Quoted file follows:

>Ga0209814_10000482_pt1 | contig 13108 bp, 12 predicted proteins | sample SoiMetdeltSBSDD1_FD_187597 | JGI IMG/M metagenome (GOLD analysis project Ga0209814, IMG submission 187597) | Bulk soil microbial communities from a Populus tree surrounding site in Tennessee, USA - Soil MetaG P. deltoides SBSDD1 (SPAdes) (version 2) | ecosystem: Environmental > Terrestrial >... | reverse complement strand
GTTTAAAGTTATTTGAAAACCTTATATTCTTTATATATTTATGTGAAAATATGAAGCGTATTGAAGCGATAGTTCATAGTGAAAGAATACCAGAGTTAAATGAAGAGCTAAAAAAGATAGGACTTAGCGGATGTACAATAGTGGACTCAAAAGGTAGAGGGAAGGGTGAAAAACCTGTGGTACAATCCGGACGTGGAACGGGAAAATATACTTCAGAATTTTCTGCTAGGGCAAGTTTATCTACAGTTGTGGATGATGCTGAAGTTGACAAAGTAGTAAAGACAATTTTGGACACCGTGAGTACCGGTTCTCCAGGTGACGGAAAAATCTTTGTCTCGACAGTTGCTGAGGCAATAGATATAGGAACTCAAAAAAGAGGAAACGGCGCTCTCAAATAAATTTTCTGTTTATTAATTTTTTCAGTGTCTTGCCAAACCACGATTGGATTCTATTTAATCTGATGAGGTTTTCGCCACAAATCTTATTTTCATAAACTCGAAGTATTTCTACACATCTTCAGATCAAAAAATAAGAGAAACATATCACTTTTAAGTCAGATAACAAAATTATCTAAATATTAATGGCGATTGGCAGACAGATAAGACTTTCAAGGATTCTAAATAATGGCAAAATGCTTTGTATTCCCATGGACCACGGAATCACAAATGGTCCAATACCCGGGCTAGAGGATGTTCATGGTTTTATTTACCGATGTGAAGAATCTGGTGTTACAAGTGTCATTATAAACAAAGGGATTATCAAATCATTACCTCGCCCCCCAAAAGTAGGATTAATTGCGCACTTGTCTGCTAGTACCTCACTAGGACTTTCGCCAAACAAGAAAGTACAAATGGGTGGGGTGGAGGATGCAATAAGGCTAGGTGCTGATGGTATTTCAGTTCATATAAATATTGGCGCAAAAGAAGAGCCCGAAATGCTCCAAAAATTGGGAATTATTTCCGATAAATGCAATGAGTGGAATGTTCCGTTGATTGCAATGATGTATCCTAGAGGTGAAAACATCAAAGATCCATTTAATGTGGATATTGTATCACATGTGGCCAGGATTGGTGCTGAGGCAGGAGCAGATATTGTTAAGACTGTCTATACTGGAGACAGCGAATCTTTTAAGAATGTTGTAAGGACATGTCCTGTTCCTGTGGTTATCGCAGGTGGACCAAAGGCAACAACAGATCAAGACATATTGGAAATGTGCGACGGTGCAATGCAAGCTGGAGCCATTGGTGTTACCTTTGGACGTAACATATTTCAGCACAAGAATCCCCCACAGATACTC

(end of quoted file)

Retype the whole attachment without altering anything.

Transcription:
>Ga0209814_10000482_pt1 | contig 13108 bp, 12 predicted proteins | sample SoiMetdeltSBSDD1_FD_187597 | JGI IMG/M metagenome (GOLD analysis project Ga0209814, IMG submission 187597) | Bulk soil microbial communities from a Populus tree surrounding site in Tennessee, USA - Soil MetaG P. deltoides SBSDD1 (SPAdes) (version 2) | ecosystem: Environmental > Terrestrial >... | reverse complement strand
GTTTAAAGTTATTTGAAAACCTTATATTCTTTATATATTTATGTGAAAATATGAAGCGTATTGAAGCGATAGTTCATAGTGAAAGAATACCAGAGTTAAATGAAGAGCTAAAAAAGATAGGACTTAGCGGATGTACAATAGTGGACTCAAAAGGTAGAGGGAAGGGTGAAAAACCTGTGGTACAATCCGGACGTGGAACGGGAAAATATACTTCAGAATTTTCTGCTAGGGCAAGTTTATCTACAGTTGTGGATGATGCTGAAGTTGACAAAGTAGTAAAGACAATTTTGGACACCGTGAGTACCGGTTCTCCAGGTGACGGAAAAATCTTTGTCTCGACAGTTGCTGAGGCAATAGATATAGGAACTCAAAAAAGAGGAAACGGCGCTCTCAAATAAATTTTCTGTTTATTAATTTTTTCAGTGTCTTGCCAAACCACGATTGGATTCTATTTAATCTGATGAGGTTTTCGCCACAAATCTTATTTTCATAAACTCGAAGTATTTCTACACATCTTCAGATCAAAAAATAAGAGAAACATATCACTTTTAAGTCAGATAACAAAATTATCTAAATATTAATGGCGATTGGCAGACAGATAAGACTTTCAAGGATTCTAAATAATGGCAAAATGCTTTGTATTCCCATGGACCACGGAATCACAAATGGTCCAATACCCGGGCTAGAGGATGTTCATGGTTTTATTTACCGATGTGAAGAATCTGGTGTTACAAGTGTCATTATAAACAAAGGGATTATCAAATCATTACCTCGCCCCCCAAAAGTAGGATTAATTGCGCACTTGTCTGCTAGTACCTCACTAGGACTTTCGCCAAACAAGAAAGTACAAATGGGTGGGGTGGAGGATGCAATAAGGCTAGGTGCTGATGGTATTTCAGTTCATATAAATATTGGCGCAAAAGAAGAGCCCGAAATGCTCCAAAAATTGGGAATTATTTCCGATAAATGCAATGAGTGGAATGTTCCGTTGATTGCAATGATGTATCCTAGAGGTGAAAACATCAAAGATCCATTTAATGTGGATATTGTATCACATGTGGCCAGGATTGGTGCTGAGGCAGGAGCAGATATTGTTAAGACTGTCTATACTGGAGACAGCGAATCTTTTAAGAATGTTGTAAGGACATGTCCTGTTCCTGTGGTTATCGCAGGTGGACCAAAGGCAACAACAGATCAAGACATATTGGAAATGTGCGACGGTGCAATGCAAGCTGGAGCCATTGGTGTTACCTTTGGACGTAACATATTTCAGCACAAGAATCCCCCACAGATACTC